Indeed, reuersio is what you want to look up. Here's my first-order approximation of why this is so — I trust that it is not too inaccurate!
The classical Latin alphabet had only the letters
A, B, C, D, E, F, G, H, I, K, L, M, N, O, P, Q, R, S, T, V, X, Y, Z,
where I represented both /i/ and /j/ and V represented both /u/ and /w/; by the Middle Ages, the Latin alphabet had also acquired more-or-less the now-familiar lower-case forms
a, b, c, d, e, f, g, h, i, k, l, m, n, o, p, q, r, s, t, u, x, y, z.
However, j and v only appeared still later, as allographs of i and u, respectively, and it wasn't until after the Renaissance that i and j systematically represented /i/ and (what had at least been) /j/, respectively (e.g., cujus for cuius), and u and v systematically represented /u/ and (what had at least been) /w/ (e.g., vos for uos).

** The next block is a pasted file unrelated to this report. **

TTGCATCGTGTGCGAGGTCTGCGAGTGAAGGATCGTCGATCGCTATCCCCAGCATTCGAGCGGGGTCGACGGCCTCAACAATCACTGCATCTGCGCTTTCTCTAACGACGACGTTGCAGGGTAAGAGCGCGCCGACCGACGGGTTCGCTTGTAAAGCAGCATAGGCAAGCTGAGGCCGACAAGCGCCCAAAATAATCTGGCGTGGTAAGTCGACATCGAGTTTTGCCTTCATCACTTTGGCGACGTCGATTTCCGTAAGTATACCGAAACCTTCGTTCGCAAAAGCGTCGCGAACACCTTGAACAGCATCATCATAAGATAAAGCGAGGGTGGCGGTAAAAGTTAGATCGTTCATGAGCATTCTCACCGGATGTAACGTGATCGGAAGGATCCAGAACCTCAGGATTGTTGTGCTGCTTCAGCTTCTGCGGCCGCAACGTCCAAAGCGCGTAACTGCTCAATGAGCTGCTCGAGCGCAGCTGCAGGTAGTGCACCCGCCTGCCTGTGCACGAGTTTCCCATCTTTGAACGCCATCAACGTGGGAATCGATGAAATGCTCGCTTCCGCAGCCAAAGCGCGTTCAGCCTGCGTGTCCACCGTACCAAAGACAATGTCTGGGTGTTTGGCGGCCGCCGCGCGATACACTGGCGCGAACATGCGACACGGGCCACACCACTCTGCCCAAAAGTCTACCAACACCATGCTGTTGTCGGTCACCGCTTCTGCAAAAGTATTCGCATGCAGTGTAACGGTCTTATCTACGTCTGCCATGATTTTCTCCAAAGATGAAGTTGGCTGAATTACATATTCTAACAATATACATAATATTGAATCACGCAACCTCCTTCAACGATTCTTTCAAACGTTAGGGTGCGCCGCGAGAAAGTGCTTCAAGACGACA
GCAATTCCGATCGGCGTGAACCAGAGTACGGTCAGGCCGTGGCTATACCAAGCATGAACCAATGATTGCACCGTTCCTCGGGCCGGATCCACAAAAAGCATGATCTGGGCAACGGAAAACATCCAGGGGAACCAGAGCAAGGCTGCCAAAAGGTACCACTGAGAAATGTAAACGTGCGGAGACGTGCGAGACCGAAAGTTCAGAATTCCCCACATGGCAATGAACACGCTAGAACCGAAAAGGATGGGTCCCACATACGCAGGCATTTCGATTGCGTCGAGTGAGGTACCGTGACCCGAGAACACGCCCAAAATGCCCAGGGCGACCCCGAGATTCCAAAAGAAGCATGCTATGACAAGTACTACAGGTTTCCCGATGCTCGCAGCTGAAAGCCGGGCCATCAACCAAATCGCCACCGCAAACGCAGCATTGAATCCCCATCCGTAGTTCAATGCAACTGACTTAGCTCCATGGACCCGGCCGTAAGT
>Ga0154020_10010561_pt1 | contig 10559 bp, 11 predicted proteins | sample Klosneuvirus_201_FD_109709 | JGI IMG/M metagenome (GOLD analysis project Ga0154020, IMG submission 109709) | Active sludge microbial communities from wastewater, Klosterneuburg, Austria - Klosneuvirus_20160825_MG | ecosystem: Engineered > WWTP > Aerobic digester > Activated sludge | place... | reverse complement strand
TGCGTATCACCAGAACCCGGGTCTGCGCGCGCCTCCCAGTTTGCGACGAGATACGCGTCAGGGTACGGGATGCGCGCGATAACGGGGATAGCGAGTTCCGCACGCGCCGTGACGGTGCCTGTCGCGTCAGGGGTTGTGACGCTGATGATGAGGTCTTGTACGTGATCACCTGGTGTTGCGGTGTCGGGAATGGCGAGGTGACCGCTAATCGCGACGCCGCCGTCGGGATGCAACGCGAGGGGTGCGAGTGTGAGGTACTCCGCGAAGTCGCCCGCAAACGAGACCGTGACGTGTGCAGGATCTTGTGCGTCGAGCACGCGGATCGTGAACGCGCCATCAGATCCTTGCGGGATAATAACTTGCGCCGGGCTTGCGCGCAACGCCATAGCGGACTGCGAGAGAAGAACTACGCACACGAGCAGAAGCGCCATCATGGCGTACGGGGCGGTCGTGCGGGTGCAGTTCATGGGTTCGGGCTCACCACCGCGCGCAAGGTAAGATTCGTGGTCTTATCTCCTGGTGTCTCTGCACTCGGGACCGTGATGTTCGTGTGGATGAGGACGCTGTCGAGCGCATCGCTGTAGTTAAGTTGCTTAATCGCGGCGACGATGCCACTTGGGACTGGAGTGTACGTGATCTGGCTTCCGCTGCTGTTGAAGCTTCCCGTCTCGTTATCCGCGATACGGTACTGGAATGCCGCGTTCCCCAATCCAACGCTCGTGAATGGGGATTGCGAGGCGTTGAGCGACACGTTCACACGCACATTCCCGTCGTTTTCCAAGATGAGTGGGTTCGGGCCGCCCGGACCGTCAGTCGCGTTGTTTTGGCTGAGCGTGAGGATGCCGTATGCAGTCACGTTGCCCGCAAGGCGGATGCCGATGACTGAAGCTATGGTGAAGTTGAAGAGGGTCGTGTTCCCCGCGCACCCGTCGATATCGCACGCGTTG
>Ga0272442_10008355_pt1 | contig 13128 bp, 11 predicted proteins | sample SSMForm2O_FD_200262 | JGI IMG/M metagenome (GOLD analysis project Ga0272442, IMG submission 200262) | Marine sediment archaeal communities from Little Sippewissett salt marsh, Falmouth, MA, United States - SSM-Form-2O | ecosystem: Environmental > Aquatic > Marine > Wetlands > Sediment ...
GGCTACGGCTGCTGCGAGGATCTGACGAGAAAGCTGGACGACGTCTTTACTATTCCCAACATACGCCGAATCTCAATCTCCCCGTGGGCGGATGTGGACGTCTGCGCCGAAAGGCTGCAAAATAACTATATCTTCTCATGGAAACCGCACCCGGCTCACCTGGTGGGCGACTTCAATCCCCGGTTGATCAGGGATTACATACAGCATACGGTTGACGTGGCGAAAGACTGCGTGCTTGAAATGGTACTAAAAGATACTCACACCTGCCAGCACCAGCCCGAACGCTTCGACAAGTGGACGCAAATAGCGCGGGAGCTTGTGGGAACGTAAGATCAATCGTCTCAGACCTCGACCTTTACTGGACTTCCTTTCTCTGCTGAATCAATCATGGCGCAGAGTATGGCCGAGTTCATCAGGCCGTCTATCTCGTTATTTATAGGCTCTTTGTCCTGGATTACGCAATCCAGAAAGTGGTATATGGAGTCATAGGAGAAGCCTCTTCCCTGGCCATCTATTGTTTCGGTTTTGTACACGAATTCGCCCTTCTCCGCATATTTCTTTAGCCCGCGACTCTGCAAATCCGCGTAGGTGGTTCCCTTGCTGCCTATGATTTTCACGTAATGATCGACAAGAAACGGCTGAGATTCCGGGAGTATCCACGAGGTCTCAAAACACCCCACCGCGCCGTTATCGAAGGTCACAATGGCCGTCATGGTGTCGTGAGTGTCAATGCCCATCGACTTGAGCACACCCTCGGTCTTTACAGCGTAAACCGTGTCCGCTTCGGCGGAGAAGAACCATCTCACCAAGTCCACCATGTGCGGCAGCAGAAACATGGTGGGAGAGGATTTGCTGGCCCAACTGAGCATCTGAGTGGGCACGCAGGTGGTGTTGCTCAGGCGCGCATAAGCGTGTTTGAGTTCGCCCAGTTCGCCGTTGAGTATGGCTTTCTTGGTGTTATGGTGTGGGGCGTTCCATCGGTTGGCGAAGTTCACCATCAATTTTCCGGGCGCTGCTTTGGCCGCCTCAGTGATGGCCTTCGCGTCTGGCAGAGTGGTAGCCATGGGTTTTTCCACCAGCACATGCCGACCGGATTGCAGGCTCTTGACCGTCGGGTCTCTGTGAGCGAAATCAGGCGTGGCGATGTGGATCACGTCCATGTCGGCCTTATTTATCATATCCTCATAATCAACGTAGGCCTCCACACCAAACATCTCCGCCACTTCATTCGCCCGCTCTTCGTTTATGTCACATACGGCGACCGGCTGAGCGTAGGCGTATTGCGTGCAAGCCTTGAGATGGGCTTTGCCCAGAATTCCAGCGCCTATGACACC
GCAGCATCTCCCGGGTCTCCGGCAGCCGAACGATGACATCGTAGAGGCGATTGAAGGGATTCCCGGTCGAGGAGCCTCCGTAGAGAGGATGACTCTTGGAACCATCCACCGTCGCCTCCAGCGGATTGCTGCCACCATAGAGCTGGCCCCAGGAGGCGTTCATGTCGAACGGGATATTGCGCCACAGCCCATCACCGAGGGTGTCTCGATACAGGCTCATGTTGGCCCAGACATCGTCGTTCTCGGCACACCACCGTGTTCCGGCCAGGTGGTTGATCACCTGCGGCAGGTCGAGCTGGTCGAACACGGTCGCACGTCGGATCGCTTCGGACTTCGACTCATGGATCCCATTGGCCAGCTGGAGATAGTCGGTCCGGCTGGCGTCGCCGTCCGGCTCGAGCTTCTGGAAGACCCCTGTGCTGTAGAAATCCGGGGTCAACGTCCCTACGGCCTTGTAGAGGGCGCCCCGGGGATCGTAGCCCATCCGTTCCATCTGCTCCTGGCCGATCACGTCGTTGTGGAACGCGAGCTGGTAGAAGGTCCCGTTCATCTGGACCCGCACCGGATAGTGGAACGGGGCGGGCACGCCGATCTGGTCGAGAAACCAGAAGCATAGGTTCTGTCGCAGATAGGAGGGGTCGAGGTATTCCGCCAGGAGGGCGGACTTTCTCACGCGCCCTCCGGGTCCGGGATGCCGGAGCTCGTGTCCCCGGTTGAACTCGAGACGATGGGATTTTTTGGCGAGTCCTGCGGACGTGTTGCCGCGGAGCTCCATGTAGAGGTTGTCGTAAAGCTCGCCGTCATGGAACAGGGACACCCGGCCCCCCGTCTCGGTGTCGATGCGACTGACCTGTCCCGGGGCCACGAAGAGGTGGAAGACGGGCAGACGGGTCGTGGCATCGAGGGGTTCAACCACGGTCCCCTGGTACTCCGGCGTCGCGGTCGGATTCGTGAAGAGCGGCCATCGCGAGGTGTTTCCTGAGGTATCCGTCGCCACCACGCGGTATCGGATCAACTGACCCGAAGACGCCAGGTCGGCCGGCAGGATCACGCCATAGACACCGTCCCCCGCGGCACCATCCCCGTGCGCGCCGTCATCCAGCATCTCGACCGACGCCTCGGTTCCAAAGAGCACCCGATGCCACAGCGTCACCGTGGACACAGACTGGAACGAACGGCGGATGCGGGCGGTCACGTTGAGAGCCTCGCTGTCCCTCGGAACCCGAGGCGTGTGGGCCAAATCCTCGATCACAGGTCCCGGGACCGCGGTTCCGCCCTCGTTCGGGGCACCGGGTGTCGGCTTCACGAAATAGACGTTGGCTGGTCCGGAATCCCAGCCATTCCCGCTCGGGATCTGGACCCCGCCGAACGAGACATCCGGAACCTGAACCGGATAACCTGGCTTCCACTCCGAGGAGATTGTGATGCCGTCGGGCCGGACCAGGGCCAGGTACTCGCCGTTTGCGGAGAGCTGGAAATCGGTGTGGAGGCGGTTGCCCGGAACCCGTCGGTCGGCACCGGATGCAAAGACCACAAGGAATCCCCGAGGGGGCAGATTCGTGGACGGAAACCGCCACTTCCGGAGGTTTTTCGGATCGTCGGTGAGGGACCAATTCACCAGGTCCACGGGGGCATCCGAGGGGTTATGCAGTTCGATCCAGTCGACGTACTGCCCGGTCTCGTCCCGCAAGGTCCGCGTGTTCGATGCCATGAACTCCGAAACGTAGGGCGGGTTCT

At any rate, since the Latin orthography of classical antiquity only knew I and V (which originally gave rise to the lower case forms i and u), many modern editions and references use only upper-case I with lower case i and upper-case V with lower-case u, (I presume) in order to adhere as much as possible to the original orthography whilst allowing for the normal use of upper- and lower-case letters.